Brazil is undergoing an extremely sensitive economic moment. Public debt is rampant, investments are down, and the government doesn’t seem to be able to rationalize public spending. According to the Treasury Department, the public sector registered a BRL 13.5 billion primary deficit in June alone. Meaning that, even without taking into consideration the interest rates over the debt, the federal government’s revenues is not enough to pay for its expenses.


brazil public spending deficit budget recession


The next president will step into office already facing the possibility of not being able to meet the so-called “golden rule,” which stipulates that Brazil can only increase its debt to pay for investments – the money can’t be used for basic expenses, such as wages. Breaking this rule is an impeachable offense.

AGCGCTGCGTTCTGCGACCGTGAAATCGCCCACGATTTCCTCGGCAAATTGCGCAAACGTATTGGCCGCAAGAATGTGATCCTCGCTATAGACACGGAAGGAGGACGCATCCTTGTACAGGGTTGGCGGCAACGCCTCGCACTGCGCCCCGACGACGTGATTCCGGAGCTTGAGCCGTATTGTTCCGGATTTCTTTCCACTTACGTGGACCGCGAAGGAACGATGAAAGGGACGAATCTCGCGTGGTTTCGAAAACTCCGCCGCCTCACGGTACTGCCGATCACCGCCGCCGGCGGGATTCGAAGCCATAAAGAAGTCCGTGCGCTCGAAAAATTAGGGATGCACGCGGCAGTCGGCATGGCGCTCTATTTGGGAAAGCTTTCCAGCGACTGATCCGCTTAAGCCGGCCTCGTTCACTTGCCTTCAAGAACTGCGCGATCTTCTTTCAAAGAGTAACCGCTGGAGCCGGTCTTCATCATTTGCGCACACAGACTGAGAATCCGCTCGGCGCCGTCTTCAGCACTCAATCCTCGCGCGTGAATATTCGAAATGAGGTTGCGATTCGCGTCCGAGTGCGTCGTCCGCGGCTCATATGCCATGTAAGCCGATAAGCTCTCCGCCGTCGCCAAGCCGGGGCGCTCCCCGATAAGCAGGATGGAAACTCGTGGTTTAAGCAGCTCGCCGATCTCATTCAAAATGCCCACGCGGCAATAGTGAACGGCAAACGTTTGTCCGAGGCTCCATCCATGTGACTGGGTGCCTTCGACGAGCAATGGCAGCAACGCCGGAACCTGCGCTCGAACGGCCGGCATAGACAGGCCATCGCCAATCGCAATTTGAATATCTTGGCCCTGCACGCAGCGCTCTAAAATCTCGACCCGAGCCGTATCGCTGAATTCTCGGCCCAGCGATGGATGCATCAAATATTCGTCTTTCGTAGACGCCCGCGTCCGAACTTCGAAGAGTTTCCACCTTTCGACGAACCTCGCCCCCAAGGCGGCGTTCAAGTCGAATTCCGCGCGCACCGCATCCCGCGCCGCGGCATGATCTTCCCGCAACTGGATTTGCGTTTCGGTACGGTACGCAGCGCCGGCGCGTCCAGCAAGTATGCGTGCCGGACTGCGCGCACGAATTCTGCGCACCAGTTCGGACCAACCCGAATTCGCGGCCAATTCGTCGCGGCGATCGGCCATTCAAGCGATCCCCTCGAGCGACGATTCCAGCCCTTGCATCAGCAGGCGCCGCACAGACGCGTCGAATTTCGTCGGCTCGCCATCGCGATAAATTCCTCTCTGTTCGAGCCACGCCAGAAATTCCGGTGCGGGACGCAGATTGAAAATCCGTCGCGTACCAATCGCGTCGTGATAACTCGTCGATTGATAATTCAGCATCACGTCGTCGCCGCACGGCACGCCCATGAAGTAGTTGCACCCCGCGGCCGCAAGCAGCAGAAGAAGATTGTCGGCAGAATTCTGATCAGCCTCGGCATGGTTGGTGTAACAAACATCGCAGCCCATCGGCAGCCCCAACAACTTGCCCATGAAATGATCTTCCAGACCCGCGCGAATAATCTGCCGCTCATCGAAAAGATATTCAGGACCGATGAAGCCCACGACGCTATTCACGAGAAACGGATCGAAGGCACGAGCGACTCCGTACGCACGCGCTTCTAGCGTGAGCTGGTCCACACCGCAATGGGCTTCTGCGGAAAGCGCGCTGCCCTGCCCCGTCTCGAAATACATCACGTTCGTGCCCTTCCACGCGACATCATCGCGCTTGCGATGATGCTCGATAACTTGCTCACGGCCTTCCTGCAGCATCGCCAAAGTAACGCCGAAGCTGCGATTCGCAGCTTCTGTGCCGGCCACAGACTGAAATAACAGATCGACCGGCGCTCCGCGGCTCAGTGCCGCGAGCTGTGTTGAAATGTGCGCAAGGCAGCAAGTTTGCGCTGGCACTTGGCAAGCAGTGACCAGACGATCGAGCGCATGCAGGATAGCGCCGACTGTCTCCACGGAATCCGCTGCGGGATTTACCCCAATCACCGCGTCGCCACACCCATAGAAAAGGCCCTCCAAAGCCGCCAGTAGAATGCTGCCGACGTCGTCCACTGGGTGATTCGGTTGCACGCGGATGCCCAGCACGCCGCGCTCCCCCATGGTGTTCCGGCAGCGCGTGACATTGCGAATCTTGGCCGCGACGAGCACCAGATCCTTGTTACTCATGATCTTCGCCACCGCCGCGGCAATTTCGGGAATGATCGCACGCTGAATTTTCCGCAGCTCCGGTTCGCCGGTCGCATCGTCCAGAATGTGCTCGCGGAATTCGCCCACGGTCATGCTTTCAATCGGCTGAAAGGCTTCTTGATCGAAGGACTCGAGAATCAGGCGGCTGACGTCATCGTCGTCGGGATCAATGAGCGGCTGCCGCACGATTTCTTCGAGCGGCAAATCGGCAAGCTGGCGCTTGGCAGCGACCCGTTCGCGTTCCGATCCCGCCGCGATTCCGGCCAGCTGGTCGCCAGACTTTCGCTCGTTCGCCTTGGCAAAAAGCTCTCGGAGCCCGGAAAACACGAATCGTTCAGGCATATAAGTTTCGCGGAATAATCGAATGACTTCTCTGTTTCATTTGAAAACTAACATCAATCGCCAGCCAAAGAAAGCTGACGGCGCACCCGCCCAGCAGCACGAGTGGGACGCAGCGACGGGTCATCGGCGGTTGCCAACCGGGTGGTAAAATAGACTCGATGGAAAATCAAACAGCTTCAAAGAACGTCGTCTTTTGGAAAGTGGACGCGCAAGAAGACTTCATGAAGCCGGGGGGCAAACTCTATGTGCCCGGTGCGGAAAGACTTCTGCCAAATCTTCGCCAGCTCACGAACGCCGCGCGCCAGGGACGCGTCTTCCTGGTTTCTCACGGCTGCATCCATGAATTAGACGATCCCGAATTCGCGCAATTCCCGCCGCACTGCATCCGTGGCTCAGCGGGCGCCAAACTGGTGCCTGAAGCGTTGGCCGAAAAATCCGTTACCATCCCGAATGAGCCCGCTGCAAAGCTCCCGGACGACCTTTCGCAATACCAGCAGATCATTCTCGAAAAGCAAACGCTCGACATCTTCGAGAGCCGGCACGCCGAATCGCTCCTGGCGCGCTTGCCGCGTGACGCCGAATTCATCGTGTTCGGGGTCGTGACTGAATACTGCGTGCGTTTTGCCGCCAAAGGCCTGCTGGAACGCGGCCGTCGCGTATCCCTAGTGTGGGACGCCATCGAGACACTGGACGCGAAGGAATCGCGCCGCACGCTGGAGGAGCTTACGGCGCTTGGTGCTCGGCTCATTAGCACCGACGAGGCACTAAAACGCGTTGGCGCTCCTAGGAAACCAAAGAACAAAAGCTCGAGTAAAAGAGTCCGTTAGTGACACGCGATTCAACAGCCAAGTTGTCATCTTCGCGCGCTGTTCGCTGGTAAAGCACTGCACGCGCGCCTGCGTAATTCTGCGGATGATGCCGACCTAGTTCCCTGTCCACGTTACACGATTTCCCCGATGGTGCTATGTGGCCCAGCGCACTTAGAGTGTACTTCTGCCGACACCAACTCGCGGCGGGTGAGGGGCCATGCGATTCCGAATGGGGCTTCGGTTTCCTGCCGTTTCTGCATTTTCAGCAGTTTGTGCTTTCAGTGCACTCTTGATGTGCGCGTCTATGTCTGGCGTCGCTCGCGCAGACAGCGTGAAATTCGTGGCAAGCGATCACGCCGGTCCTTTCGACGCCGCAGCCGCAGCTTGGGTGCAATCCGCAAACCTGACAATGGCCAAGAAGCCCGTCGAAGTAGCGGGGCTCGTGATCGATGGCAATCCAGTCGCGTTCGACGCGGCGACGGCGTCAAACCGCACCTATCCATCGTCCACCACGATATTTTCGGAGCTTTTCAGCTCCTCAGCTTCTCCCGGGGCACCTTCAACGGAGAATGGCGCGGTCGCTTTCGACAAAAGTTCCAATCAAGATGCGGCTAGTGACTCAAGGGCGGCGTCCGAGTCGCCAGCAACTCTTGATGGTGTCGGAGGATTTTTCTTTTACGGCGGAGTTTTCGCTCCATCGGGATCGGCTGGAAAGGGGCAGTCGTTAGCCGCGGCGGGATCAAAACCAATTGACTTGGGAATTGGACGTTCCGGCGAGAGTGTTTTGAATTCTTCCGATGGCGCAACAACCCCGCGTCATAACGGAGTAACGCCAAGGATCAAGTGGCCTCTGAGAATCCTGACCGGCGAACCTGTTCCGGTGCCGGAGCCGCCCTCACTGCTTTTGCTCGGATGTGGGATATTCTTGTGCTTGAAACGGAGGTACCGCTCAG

Due to the continuous deficits that have haunted the central government since 2014, breaking the golden rule appears inevitable in the opinion of economists at the Ministry of Finance. To avoid the worse, the administration is studying “legal alternatives” which would include amending the Constitution. Another solution could be a bill authorizing the government to break the rule during a specific time frame. But a vote like that has no chance of passing before the October election.